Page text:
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The most important aspect of optimizing supply chain implementation is defining the scope of the project. This will help to determine a time line for implementation. For instance, a simple process change may only require a one day roll-out, however, a complete overhaul of the supply chain strategy may take a year or more to fully implement.
Defining the scope will help to optimize the balance between cost reduction and quality in the fastest amount of time. It can also help to measure implementation progress over time. In order to optimize the speed of implementation and secure the best resources for the implementation team it is necessary to get management's buy-in. The best way to do to this is to connect the implementation of supply chain initiatives to corporate goals. This will secure executive management sponsorship for the implementation which can help speed up implementation efforts.
Senior executives are usually concerned about product life cycles, new product development, market differentiation, and cost containment. Key performance indicators (KPIs), are one way supply chain managers connect supply chain implementation goals to larger corporate initiatives. Examples of KPIs are lines per hour, cost per employee, or book value of inventory. KPIs help to identify gaps in implementation. Gaps in implementation are defined as steps in the process which are not beneficial to the overall corporate objective.
Another commonly used measure that helps to optimize supply chain implementation efforts is return on investment (ROI). ROI helps implementation project managers to track costs along the supply chain implementation cycle. ROI also helps to find break even points which can be used as milestones along the time line.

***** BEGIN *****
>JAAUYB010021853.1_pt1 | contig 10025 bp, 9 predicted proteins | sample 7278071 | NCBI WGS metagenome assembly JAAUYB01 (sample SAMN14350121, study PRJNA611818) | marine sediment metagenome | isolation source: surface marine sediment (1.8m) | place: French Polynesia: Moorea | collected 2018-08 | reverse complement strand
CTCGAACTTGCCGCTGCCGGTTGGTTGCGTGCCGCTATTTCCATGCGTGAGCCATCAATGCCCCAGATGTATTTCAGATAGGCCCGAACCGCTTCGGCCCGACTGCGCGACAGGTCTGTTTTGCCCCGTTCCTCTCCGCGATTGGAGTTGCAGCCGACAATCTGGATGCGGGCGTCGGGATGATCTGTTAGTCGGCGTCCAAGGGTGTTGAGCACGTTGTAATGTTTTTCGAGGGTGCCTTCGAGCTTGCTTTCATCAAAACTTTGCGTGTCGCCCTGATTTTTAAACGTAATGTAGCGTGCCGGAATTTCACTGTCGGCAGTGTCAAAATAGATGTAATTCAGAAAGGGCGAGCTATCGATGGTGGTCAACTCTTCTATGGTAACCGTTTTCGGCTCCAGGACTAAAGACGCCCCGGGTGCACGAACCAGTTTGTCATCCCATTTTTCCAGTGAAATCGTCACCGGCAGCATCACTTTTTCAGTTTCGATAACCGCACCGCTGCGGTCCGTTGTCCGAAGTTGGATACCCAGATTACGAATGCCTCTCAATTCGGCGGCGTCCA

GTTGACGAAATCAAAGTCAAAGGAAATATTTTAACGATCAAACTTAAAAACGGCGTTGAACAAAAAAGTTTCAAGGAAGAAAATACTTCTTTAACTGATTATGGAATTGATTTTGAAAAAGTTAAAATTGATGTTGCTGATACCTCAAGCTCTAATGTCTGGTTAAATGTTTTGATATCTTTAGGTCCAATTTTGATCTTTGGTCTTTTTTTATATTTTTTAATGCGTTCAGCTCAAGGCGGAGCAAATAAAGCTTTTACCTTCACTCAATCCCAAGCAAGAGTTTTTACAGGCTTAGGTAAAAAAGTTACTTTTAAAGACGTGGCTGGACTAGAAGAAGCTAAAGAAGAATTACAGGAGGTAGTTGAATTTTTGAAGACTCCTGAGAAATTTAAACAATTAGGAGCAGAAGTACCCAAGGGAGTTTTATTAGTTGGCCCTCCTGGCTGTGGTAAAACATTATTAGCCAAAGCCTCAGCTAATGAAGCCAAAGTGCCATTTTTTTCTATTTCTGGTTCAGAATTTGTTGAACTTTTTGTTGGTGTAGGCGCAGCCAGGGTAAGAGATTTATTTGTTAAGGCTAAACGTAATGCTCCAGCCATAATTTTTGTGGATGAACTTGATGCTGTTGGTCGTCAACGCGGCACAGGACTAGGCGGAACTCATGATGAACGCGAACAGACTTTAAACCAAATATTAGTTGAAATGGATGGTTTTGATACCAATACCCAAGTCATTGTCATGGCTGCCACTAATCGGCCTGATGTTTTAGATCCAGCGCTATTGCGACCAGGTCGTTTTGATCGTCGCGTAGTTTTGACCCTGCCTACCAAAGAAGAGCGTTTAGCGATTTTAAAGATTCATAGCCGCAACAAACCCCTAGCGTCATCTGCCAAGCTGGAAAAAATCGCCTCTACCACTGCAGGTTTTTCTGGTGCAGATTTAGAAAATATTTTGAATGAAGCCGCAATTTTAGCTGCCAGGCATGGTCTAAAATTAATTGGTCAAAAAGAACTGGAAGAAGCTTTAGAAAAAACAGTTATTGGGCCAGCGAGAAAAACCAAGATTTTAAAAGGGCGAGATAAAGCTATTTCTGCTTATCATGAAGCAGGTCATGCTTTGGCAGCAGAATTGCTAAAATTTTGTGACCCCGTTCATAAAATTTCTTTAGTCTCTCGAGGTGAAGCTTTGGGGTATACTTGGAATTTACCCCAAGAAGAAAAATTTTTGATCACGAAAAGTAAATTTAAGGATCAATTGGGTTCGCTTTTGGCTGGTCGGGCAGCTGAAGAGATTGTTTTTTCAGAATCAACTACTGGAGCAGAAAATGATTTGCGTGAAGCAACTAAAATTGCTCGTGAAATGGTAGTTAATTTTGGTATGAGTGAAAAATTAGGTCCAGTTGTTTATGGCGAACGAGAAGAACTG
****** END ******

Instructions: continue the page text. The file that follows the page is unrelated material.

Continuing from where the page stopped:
The most common way to calculate ROI is by dividing the net income made from an investment by the investment cost. For instance, if you invest $10 U.S. Dollars (USD) and make $2 USD from the investment, the ROI is calculated by dividing 2 by 10. The answer is 20 percent. If the costs associated with supply chain implementation outweigh the expected benefits, the implementation effort should be abandoned.
One common mistake supply chain implementation teams make is not including and implementation specialist in on supply chain solution decision making or the creation of new KPIs. Implementation is a key consideration for medium to large scope projects. Therefore, implementation team members can lend considerable value in maximizing supply chain implementation efforts.
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